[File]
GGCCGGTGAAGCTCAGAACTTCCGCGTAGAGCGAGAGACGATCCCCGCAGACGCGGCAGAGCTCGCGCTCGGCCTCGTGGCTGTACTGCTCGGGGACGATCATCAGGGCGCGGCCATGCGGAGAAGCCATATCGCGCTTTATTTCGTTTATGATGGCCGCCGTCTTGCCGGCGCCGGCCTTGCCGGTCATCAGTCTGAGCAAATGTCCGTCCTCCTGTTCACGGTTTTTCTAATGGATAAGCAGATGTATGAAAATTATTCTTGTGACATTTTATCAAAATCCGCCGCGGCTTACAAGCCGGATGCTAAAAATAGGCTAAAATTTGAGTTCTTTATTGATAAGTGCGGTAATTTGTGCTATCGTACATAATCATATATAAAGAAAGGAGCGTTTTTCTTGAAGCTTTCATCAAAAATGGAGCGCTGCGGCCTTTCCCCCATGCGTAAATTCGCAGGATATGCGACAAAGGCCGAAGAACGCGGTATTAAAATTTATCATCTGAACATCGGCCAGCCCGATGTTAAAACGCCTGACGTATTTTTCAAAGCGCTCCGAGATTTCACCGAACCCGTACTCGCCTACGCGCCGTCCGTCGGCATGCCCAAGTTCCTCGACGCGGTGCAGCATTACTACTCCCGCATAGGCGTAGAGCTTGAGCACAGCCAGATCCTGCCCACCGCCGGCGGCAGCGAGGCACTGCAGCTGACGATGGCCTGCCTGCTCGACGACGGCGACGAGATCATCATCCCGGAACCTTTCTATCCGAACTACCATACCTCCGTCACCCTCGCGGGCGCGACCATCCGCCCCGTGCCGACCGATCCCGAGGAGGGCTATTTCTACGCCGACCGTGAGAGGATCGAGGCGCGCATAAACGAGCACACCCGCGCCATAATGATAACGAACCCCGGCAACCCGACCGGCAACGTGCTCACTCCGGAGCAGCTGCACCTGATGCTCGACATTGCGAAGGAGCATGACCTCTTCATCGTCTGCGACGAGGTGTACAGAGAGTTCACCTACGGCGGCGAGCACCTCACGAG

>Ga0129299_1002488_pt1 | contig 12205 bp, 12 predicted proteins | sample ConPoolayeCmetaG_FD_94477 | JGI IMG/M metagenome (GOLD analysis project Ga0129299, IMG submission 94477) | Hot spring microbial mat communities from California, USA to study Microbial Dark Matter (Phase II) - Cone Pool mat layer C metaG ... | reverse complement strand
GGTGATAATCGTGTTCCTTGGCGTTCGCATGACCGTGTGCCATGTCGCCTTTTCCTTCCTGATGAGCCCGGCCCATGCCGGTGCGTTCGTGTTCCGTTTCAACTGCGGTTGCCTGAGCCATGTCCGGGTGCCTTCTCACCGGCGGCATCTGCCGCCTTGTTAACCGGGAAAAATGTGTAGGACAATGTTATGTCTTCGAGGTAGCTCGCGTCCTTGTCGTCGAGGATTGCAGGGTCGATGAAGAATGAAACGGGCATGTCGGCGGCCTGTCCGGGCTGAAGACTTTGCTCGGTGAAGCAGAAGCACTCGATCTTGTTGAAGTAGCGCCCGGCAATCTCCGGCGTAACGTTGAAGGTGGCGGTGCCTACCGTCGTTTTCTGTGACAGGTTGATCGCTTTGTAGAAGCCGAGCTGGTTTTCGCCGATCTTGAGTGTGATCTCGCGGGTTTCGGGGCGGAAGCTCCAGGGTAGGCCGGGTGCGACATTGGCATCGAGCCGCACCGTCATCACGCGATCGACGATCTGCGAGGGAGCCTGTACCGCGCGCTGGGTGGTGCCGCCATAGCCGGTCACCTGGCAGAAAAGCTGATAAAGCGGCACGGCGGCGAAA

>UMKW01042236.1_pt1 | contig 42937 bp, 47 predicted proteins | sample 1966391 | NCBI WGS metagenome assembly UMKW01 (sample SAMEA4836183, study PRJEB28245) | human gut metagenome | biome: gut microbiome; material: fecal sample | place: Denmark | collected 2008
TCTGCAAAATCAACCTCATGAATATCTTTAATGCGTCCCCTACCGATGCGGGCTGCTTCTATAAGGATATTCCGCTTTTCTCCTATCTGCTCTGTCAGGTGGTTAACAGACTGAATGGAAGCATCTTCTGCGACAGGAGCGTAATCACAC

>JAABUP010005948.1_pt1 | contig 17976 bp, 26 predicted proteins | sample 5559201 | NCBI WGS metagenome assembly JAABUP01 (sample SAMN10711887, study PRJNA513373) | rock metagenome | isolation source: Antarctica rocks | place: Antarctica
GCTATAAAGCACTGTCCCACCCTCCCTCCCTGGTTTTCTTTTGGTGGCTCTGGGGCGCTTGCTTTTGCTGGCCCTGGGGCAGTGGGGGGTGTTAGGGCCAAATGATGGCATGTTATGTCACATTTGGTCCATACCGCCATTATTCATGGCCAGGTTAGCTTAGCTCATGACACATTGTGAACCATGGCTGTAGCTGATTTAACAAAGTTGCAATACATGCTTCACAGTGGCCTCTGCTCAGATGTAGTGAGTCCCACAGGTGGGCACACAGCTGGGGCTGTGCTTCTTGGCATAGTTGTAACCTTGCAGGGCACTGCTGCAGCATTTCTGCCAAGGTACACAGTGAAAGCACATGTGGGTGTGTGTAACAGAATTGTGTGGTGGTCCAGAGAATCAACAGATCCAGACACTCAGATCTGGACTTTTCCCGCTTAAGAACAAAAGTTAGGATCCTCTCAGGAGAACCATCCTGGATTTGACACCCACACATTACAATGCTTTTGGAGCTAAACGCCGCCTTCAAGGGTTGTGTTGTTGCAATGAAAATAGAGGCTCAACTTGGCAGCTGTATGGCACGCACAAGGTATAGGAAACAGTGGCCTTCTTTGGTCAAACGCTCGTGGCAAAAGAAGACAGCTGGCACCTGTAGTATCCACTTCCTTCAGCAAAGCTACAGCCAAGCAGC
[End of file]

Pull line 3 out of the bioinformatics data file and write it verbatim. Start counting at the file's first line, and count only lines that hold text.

GGTGATAATCGTGTTCCTTGGCGTTCGCATGACCGTGTGCCATGTCGCCTTTTCCTTCCTGATGAGCCCGGCCCATGCCGGTGCGTTCGTGTTCCGTTTCAACTGCGGTTGCCTGAGCCATGTCCGGGTGCCTTCTCACCGGCGGCATCTGCCGCCTTGTTAACCGGGAAAAATGTGTAGGACAATGTTATGTCTTCGAGGTAGCTCGCGTCCTTGTCGTCGAGGATTGCAGGGTCGATGAAGAATGAAACGGGCATGTCGGCGGCCTGTCCGGGCTGAAGACTTTGCTCGGTGAAGCAGAAGCACTCGATCTTGTTGAAGTAGCGCCCGGCAATCTCCGGCGTAACGTTGAAGGTGGCGGTGCCTACCGTCGTTTTCTGTGACAGGTTGATCGCTTTGTAGAAGCCGAGCTGGTTTTCGCCGATCTTGAGTGTGATCTCGCGGGTTTCGGGGCGGAAGCTCCAGGGTAGGCCGGGTGCGACATTGGCATCGAGCCGCACCGTCATCACGCGATCGACGATCTGCGAGGGAGCCTGTACCGCGCGCTGGGTGGTGCCGCCATAGCCGGTCACCTGGCAGAAAAGCTGATAAAGCGGCACGGCGGCGAAA